Hopes and Plans

Director Keenan sees constructive value in collecting national UoF data. The GBI investigates incidents of police use of force and already finds potentially useful information. Law enforcement agencies can use the data for research, study, and policy-making. The data could also identify problem areas that might be addressed with training. In addition to giving law enforcement agencies a better understanding of use-of-force incidents, statistics from the National UoF Data Collection could help the public to better understand the issue.

Through their push for participation, the GBI and Director Keenan have learned some lessons about promoting the National UoF Data Collection. They offer these suggestions so other agencies can benefit from their experiences. Communication about the National UoF Data Collection should:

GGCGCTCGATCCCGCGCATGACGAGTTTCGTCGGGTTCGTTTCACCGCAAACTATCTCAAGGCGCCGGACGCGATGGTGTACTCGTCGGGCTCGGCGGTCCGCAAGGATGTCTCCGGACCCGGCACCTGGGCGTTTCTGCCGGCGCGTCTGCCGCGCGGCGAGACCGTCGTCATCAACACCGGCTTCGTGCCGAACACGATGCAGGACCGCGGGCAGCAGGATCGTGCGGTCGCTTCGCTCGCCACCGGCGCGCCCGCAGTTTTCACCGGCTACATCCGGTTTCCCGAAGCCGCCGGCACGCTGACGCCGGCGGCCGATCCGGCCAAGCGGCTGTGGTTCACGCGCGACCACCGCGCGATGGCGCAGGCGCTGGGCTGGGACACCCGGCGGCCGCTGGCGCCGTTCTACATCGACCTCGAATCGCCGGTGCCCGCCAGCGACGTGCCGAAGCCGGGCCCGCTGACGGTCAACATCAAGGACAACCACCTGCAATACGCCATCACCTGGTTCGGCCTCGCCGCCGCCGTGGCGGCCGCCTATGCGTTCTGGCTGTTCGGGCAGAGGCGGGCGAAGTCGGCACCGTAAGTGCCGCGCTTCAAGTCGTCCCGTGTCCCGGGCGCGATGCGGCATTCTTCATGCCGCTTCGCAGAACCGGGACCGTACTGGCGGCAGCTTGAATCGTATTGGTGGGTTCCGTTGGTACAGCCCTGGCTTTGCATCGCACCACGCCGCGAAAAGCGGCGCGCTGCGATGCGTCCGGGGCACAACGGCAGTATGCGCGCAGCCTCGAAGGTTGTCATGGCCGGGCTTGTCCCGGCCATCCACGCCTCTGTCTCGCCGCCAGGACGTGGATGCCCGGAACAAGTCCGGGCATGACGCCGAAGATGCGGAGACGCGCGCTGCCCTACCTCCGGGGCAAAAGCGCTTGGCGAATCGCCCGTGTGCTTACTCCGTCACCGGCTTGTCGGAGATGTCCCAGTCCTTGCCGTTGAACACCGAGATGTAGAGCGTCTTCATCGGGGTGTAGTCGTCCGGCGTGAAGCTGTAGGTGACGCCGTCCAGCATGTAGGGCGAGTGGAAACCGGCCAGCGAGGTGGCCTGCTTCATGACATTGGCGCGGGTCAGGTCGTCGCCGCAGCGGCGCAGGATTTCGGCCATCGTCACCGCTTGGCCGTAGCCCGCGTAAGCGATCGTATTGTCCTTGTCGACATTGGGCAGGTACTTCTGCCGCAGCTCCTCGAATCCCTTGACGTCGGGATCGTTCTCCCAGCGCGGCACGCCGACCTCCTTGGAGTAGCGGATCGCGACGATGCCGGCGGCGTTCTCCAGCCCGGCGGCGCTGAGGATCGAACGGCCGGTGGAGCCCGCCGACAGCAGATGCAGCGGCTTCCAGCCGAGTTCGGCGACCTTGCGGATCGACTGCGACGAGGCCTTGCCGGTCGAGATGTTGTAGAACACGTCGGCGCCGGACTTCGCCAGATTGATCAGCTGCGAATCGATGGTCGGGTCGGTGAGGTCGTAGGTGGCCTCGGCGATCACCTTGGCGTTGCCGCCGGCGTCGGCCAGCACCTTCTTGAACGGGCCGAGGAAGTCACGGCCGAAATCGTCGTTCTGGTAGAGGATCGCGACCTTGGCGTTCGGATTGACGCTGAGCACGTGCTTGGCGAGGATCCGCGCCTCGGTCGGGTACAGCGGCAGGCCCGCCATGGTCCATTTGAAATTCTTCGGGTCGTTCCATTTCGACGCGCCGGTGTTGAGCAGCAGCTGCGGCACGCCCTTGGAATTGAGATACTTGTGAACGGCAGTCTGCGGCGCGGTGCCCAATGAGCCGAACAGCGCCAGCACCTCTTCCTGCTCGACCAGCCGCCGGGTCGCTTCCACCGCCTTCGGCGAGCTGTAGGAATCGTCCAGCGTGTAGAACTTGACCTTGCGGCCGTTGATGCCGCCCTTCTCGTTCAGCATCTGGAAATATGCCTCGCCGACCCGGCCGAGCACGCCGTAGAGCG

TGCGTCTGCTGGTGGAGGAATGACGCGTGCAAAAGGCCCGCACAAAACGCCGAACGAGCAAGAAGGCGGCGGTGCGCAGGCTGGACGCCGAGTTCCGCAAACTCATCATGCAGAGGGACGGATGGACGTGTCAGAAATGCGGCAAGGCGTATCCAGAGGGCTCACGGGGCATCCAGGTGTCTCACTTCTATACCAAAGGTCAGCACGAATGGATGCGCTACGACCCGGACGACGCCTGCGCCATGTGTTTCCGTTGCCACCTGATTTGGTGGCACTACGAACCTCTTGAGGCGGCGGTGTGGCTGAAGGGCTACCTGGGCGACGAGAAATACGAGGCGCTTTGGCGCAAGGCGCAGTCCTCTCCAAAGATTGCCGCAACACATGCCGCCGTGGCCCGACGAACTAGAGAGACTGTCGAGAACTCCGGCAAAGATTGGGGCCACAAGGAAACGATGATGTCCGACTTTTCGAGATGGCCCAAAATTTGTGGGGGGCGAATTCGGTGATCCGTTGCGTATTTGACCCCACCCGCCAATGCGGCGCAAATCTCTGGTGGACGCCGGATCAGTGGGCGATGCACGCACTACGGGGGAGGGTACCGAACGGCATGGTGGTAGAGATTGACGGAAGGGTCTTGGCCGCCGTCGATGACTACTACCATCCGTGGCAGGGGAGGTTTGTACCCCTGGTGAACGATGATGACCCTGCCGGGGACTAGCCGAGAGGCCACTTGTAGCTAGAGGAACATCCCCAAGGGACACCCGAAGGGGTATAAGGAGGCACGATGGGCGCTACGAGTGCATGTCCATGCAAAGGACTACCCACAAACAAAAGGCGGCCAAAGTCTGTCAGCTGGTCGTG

• Be sent repeatedly through different avenues so the message is not forgotten

  • Convey a steady flow of information to keep prospective agencies informed

  • Include clear and concise information to avoid misunderstandings

  • Be crafted by professional communication experts to make sure the message is effective

Director Keenan has not set a particular timetable for how long the GBI will continue to encourage agencies to participate in the National UoF Data Collection. Instead, Georgia will continue its long-term effort to facilitate as many enrollments as possible.

Director Keenan’s enthusiasm for crime data is typical of Georgia’s progressive approach to law enforcement modernization. An example of Georgia’s modernist style of law enforcement came after the terrorist attacks of September 11, 2001: Local Georgia agencies willingly donated their Homeland Security grant monies to upgrade the state’s crime data systems.